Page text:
Terezín

Terezín

The old garrison town of Terezín, about 60 km from Prague, was built by the Emperor Joseph II at the end of the 18th century. Gavrilo Princip, assassin of the Austrian Archduke Franz Ferdinand, was imprisoned here after 1914.

During the World War II, the city was transformed into a ghetto (Theresienstadt) and the Small Fortress rebuilt into a Nazi concentration camp. The Small Fortress lies 2 km south of Terezín. In the strange redbrick complex you can see the prison more or less as it was when the Nazis left it in 1945. About 32,000 inmates came through the fortress, mostly POWs or political prisoners; those that did not die here were shipped off to other concentration camps. Above the entrance to the main courtyard stands the cynical motto ARBEIT MACHT FREI (Work will make you free. At the far end of the fortress, opposite the main entrance, is the special wing built by the Nazis when space became tight.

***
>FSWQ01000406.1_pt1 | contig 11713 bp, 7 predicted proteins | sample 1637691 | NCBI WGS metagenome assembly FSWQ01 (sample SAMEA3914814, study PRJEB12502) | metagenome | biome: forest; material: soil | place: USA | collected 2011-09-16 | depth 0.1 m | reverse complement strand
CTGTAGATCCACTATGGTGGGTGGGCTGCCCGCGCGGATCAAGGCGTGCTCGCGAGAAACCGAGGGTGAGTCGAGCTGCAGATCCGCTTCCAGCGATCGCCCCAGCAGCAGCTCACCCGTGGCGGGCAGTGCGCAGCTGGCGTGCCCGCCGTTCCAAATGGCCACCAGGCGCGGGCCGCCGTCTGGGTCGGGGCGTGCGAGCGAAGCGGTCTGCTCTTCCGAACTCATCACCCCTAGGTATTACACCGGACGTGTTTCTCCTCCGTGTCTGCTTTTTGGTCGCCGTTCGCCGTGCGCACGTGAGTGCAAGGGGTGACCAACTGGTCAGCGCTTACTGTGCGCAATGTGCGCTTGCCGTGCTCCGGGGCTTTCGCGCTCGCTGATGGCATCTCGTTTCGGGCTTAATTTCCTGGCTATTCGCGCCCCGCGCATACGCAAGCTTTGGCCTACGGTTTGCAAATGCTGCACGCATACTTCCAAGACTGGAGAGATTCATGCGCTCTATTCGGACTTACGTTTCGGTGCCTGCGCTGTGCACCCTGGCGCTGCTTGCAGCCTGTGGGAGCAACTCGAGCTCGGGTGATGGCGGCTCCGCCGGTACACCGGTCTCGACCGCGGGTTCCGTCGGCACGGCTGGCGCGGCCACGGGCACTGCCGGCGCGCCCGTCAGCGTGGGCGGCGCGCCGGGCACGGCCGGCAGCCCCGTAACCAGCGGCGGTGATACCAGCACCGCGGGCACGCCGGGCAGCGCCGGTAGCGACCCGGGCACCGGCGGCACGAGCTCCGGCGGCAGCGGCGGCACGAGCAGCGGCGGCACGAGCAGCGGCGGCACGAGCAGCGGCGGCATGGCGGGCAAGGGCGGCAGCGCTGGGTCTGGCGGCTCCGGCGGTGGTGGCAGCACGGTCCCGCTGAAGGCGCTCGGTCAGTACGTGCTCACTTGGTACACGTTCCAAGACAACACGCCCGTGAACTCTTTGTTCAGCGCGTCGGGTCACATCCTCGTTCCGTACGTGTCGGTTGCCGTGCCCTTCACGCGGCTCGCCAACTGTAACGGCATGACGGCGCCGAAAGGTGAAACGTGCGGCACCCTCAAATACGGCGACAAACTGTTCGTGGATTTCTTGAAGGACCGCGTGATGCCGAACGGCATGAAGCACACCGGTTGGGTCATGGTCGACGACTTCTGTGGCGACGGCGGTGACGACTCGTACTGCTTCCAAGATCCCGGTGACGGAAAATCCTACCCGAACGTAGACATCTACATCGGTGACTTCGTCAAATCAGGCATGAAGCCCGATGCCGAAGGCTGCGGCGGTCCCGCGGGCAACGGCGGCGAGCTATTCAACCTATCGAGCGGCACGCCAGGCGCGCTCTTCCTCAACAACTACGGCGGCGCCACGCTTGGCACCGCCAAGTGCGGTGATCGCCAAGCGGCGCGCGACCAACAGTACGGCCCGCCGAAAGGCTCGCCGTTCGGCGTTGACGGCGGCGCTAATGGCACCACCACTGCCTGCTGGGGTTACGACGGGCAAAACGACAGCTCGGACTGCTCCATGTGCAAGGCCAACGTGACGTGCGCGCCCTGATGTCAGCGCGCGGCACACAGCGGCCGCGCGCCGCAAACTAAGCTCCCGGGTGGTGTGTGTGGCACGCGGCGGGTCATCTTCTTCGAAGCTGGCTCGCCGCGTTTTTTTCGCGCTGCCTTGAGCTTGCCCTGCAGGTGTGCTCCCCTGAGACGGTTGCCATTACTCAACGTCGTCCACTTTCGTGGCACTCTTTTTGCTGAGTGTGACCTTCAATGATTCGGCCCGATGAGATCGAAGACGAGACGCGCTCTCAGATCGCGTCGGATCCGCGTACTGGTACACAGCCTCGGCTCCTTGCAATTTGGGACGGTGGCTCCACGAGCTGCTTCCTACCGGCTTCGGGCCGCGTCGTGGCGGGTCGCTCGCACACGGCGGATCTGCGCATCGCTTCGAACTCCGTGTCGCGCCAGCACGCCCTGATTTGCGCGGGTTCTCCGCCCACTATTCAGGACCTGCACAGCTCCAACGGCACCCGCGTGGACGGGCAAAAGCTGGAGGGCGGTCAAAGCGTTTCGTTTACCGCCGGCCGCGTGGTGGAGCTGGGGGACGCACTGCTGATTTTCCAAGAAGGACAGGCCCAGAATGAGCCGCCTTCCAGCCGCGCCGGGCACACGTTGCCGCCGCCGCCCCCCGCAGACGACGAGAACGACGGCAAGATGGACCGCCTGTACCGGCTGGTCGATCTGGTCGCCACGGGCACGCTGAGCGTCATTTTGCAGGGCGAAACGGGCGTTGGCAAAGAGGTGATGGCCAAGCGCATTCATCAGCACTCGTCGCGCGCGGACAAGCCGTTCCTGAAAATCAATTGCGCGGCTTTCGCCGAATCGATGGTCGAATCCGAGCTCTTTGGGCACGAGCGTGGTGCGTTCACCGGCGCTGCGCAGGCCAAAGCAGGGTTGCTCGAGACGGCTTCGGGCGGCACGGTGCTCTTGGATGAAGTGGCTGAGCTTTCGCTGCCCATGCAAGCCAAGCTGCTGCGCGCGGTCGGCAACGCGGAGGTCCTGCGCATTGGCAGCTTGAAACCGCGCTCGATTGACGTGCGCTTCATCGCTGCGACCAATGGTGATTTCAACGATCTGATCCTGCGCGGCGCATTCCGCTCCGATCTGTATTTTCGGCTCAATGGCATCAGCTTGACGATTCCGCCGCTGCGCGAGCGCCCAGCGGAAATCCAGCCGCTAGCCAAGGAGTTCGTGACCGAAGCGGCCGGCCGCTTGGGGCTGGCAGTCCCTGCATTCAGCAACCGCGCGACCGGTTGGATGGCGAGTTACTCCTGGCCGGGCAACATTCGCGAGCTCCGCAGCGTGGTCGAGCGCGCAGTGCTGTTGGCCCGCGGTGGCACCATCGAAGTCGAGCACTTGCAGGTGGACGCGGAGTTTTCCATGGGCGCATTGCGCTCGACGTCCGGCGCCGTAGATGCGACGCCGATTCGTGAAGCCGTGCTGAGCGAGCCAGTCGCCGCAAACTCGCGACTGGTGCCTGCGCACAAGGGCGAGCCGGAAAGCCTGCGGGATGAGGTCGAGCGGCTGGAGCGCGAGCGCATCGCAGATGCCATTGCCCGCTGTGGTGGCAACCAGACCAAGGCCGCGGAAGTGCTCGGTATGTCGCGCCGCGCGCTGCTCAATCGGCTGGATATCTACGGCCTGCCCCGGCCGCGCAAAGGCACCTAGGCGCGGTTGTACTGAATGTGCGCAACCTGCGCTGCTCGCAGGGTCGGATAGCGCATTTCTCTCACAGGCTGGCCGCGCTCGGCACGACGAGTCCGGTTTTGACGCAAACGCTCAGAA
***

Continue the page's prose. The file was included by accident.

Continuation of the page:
During World War II, Terezín served as a detention center for thou­sands of Jews and was used by the Nazis as an elaborate prop in a ne­farious propaganda ploy. In 1942, to propitiate international public opinion, the Nazis cynically decided to trans­form the town into a showcase camp to “prove” to the world their “benevolent” intentions toward the Jews. Just before the International Red Cross inspected the town in early 1944, they started a beau­tification campaign: painted the buildings, set up stores, laid out a park with benches, and arranged for concerts and sports. The Red Cross fell for the propaganda scheme. Once it was clear that the war was lost, however, the Nazis dropped any pretense and quickly stepped up transport of Jews to the Auschwitz death camp in Poland.

In all, some 87,000 Jews were murdered in this way, and another 35,000 died from starvation or disease. The town’s horrific story is told in words and pictures at the Ghetto Museum in the center of Terezín.